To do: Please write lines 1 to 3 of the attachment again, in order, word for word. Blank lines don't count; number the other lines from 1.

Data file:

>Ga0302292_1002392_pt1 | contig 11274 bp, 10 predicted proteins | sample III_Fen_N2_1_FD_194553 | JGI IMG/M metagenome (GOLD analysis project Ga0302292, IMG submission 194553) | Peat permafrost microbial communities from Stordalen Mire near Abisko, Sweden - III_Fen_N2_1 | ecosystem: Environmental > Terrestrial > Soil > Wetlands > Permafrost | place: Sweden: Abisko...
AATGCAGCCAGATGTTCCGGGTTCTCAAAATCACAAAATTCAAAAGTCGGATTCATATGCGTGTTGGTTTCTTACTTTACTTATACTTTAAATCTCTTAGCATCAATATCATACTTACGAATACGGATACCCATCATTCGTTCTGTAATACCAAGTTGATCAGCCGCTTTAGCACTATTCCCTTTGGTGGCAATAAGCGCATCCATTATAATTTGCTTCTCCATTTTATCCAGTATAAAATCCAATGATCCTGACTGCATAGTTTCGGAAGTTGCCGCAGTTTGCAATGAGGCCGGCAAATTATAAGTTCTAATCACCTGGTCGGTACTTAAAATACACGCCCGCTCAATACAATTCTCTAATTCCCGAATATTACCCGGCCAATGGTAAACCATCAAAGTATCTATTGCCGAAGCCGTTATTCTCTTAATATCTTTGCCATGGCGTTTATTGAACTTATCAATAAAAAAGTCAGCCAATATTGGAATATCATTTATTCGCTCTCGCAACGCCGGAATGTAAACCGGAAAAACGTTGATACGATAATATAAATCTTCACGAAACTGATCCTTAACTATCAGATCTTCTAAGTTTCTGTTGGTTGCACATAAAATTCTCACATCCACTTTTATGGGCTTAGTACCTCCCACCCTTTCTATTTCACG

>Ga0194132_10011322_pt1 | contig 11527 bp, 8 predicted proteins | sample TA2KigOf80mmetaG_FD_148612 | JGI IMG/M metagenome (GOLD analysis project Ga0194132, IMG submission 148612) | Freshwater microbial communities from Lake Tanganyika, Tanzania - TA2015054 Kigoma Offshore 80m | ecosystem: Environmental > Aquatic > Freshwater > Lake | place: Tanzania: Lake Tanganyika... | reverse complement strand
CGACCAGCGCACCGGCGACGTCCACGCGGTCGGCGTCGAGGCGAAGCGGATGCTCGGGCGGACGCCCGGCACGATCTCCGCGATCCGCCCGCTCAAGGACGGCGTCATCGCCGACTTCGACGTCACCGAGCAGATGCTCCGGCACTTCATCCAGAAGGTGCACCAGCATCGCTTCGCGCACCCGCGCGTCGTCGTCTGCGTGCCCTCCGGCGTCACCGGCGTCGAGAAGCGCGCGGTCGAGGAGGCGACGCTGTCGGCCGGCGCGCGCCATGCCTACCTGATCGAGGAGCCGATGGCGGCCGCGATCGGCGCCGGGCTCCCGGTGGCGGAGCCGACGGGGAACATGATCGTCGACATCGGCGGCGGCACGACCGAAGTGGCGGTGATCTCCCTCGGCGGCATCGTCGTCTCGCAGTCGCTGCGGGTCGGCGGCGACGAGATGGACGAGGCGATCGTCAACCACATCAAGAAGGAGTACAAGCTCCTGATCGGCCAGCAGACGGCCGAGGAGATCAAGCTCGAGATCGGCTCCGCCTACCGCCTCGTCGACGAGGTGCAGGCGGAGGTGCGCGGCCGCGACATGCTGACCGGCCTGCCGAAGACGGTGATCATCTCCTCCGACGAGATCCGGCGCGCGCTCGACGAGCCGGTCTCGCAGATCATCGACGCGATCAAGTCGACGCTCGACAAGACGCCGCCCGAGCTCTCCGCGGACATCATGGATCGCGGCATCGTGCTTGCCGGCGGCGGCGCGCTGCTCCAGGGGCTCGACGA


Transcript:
>Ga0302292_1002392_pt1 | contig 11274 bp, 10 predicted proteins | sample III_Fen_N2_1_FD_194553 | JGI IMG/M metagenome (GOLD analysis project Ga0302292, IMG submission 194553) | Peat permafrost microbial communities from Stordalen Mire near Abisko, Sweden - III_Fen_N2_1 | ecosystem: Environmental > Terrestrial > Soil > Wetlands > Permafrost | place: Sweden: Abisko...
AATGCAGCCAGATGTTCCGGGTTCTCAAAATCACAAAATTCAAAAGTCGGATTCATATGCGTGTTGGTTTCTTACTTTACTTATACTTTAAATCTCTTAGCATCAATATCATACTTACGAATACGGATACCCATCATTCGTTCTGTAATACCAAGTTGATCAGCCGCTTTAGCACTATTCCCTTTGGTGGCAATAAGCGCATCCATTATAATTTGCTTCTCCATTTTATCCAGTATAAAATCCAATGATCCTGACTGCATAGTTTCGGAAGTTGCCGCAGTTTGCAATGAGGCCGGCAAATTATAAGTTCTAATCACCTGGTCGGTACTTAAAATACACGCCCGCTCAATACAATTCTCTAATTCCCGAATATTACCCGGCCAATGGTAAACCATCAAAGTATCTATTGCCGAAGCCGTTATTCTCTTAATATCTTTGCCATGGCGTTTATTGAACTTATCAATAAAAAAGTCAGCCAATATTGGAATATCATTTATTCGCTCTCGCAACGCCGGAATGTAAACCGGAAAAACGTTGATACGATAATATAAATCTTCACGAAACTGATCCTTAACTATCAGATCTTCTAAGTTTCTGTTGGTTGCACATAAAATTCTCACATCCACTTTTATGGGCTTAGTACCTCCCACCCTTTCTATTTCACG

>Ga0194132_10011322_pt1 | contig 11527 bp, 8 predicted proteins | sample TA2KigOf80mmetaG_FD_148612 | JGI IMG/M metagenome (GOLD analysis project Ga0194132, IMG submission 148612) | Freshwater microbial communities from Lake Tanganyika, Tanzania - TA2015054 Kigoma Offshore 80m | ecosystem: Environmental > Aquatic > Freshwater > Lake | place: Tanzania: Lake Tanganyika... | reverse complement strand